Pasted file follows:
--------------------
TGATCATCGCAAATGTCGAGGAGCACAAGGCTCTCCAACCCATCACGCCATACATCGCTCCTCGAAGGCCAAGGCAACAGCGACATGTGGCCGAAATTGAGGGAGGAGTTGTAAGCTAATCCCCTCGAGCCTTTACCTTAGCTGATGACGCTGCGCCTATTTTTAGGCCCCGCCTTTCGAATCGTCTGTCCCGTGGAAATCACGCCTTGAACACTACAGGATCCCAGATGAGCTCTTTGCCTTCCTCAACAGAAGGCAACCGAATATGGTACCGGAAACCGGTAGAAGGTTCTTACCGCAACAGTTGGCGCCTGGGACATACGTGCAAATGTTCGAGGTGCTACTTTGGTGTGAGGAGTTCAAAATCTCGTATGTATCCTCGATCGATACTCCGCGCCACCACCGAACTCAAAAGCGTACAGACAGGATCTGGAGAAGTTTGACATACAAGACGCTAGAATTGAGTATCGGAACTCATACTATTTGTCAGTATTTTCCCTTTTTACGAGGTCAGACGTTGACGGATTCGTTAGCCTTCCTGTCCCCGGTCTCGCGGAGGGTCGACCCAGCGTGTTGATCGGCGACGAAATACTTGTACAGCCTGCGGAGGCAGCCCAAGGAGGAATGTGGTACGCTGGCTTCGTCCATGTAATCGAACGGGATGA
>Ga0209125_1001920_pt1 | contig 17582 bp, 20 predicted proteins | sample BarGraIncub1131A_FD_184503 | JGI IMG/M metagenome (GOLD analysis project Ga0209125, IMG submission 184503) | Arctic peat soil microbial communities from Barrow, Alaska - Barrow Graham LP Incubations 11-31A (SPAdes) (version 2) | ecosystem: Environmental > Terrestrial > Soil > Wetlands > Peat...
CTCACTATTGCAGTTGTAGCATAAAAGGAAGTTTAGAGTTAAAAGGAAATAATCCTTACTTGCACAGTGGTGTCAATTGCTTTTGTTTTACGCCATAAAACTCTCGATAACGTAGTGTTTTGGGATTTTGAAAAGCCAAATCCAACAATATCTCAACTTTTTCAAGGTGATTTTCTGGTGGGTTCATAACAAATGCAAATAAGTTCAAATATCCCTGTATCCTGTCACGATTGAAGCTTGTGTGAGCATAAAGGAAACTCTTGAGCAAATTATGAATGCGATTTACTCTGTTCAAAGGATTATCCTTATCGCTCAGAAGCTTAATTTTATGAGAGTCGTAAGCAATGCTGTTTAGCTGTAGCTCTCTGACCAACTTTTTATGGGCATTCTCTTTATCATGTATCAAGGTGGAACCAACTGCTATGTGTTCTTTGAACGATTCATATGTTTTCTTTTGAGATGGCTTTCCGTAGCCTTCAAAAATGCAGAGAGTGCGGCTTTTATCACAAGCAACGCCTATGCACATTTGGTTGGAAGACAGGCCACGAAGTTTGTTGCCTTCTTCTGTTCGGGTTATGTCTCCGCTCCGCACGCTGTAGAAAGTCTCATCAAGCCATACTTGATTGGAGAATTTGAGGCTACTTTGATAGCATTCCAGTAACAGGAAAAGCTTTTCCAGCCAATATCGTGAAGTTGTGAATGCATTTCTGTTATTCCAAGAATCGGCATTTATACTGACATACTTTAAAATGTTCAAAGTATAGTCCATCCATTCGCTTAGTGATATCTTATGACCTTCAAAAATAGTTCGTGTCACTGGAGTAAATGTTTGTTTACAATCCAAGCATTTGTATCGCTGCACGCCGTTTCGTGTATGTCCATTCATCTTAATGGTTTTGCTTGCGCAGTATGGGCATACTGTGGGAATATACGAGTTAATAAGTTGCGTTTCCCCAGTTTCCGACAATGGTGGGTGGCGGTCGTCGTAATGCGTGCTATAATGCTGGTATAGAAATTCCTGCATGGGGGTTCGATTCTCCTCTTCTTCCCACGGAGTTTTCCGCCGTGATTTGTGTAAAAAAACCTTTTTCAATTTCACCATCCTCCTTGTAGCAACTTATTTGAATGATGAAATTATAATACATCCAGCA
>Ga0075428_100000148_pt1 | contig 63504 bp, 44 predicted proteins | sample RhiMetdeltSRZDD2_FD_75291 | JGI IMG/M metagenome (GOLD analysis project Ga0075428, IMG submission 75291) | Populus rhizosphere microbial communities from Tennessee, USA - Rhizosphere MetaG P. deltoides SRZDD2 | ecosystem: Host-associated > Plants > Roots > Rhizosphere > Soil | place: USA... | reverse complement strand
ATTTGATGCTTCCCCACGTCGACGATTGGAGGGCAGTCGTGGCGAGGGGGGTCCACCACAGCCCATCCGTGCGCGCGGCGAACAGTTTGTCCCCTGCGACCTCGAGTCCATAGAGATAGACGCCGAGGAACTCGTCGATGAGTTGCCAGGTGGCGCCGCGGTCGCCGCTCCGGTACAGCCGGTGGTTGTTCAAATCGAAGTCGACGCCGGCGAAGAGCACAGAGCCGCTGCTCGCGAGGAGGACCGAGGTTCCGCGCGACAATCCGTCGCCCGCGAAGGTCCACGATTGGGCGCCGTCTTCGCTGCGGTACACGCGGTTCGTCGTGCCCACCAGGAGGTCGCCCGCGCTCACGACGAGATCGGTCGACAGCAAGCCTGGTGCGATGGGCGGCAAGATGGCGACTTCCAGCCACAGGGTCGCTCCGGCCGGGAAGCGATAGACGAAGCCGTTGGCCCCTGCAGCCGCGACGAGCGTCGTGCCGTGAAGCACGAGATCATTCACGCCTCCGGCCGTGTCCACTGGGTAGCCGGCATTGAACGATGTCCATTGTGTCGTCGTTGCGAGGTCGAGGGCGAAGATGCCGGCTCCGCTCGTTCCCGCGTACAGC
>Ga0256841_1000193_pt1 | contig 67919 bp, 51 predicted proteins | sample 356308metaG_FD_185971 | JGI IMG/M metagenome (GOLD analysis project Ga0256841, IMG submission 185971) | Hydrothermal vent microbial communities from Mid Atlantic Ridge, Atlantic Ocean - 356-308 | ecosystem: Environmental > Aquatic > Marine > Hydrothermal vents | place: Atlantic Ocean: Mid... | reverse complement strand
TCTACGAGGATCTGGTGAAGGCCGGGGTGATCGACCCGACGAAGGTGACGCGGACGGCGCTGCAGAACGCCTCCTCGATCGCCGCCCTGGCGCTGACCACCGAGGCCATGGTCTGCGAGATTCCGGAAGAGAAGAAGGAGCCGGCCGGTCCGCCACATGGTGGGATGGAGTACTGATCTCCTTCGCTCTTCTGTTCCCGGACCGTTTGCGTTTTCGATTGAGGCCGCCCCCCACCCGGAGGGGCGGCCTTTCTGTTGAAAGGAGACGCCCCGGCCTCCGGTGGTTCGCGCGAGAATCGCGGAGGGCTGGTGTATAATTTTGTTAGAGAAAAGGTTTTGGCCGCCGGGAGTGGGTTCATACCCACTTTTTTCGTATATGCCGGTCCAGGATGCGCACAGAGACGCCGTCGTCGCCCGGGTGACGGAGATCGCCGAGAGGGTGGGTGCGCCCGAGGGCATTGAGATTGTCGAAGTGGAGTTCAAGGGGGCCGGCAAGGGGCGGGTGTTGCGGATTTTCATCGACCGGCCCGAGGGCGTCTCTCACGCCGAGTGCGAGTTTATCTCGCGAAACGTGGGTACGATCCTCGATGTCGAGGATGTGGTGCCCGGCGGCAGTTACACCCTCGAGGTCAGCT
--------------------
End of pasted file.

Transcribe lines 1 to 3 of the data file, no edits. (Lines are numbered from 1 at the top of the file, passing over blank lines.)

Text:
TGATCATCGCAAATGTCGAGGAGCACAAGGCTCTCCAACCCATCACGCCATACATCGCTCCTCGAAGGCCAAGGCAACAGCGACATGTGGCCGAAATTGAGGGAGGAGTTGTAAGCTAATCCCCTCGAGCCTTTACCTTAGCTGATGACGCTGCGCCTATTTTTAGGCCCCGCCTTTCGAATCGTCTGTCCCGTGGAAATCACGCCTTGAACACTACAGGATCCCAGATGAGCTCTTTGCCTTCCTCAACAGAAGGCAACCGAATATGGTACCGGAAACCGGTAGAAGGTTCTTACCGCAACAGTTGGCGCCTGGGACATACGTGCAAATGTTCGAGGTGCTACTTTGGTGTGAGGAGTTCAAAATCTCGTATGTATCCTCGATCGATACTCCGCGCCACCACCGAACTCAAAAGCGTACAGACAGGATCTGGAGAAGTTTGACATACAAGACGCTAGAATTGAGTATCGGAACTCATACTATTTGTCAGTATTTTCCCTTTTTACGAGGTCAGACGTTGACGGATTCGTTAGCCTTCCTGTCCCCGGTCTCGCGGAGGGTCGACCCAGCGTGTTGATCGGCGACGAAATACTTGTACAGCCTGCGGAGGCAGCCCAAGGAGGAATGTGGTACGCTGGCTTCGTCCATGTAATCGAACGGGATGA
>Ga0209125_1001920_pt1 | contig 17582 bp, 20 predicted proteins | sample BarGraIncub1131A_FD_184503 | JGI IMG/M metagenome (GOLD analysis project Ga0209125, IMG submission 184503) | Arctic peat soil microbial communities from Barrow, Alaska - Barrow Graham LP Incubations 11-31A (SPAdes) (version 2) | ecosystem: Environmental > Terrestrial > Soil > Wetlands > Peat...
CTCACTATTGCAGTTGTAGCATAAAAGGAAGTTTAGAGTTAAAAGGAAATAATCCTTACTTGCACAGTGGTGTCAATTGCTTTTGTTTTACGCCATAAAACTCTCGATAACGTAGTGTTTTGGGATTTTGAAAAGCCAAATCCAACAATATCTCAACTTTTTCAAGGTGATTTTCTGGTGGGTTCATAACAAATGCAAATAAGTTCAAATATCCCTGTATCCTGTCACGATTGAAGCTTGTGTGAGCATAAAGGAAACTCTTGAGCAAATTATGAATGCGATTTACTCTGTTCAAAGGATTATCCTTATCGCTCAGAAGCTTAATTTTATGAGAGTCGTAAGCAATGCTGTTTAGCTGTAGCTCTCTGACCAACTTTTTATGGGCATTCTCTTTATCATGTATCAAGGTGGAACCAACTGCTATGTGTTCTTTGAACGATTCATATGTTTTCTTTTGAGATGGCTTTCCGTAGCCTTCAAAAATGCAGAGAGTGCGGCTTTTATCACAAGCAACGCCTATGCACATTTGGTTGGAAGACAGGCCACGAAGTTTGTTGCCTTCTTCTGTTCGGGTTATGTCTCCGCTCCGCACGCTGTAGAAAGTCTCATCAAGCCATACTTGATTGGAGAATTTGAGGCTACTTTGATAGCATTCCAGTAACAGGAAAAGCTTTTCCAGCCAATATCGTGAAGTTGTGAATGCATTTCTGTTATTCCAAGAATCGGCATTTATACTGACATACTTTAAAATGTTCAAAGTATAGTCCATCCATTCGCTTAGTGATATCTTATGACCTTCAAAAATAGTTCGTGTCACTGGAGTAAATGTTTGTTTACAATCCAAGCATTTGTATCGCTGCACGCCGTTTCGTGTATGTCCATTCATCTTAATGGTTTTGCTTGCGCAGTATGGGCATACTGTGGGAATATACGAGTTAATAAGTTGCGTTTCCCCAGTTTCCGACAATGGTGGGTGGCGGTCGTCGTAATGCGTGCTATAATGCTGGTATAGAAATTCCTGCATGGGGGTTCGATTCTCCTCTTCTTCCCACGGAGTTTTCCGCCGTGATTTGTGTAAAAAAACCTTTTTCAATTTCACCATCCTCCTTGTAGCAACTTATTTGAATGATGAAATTATAATACATCCAGCA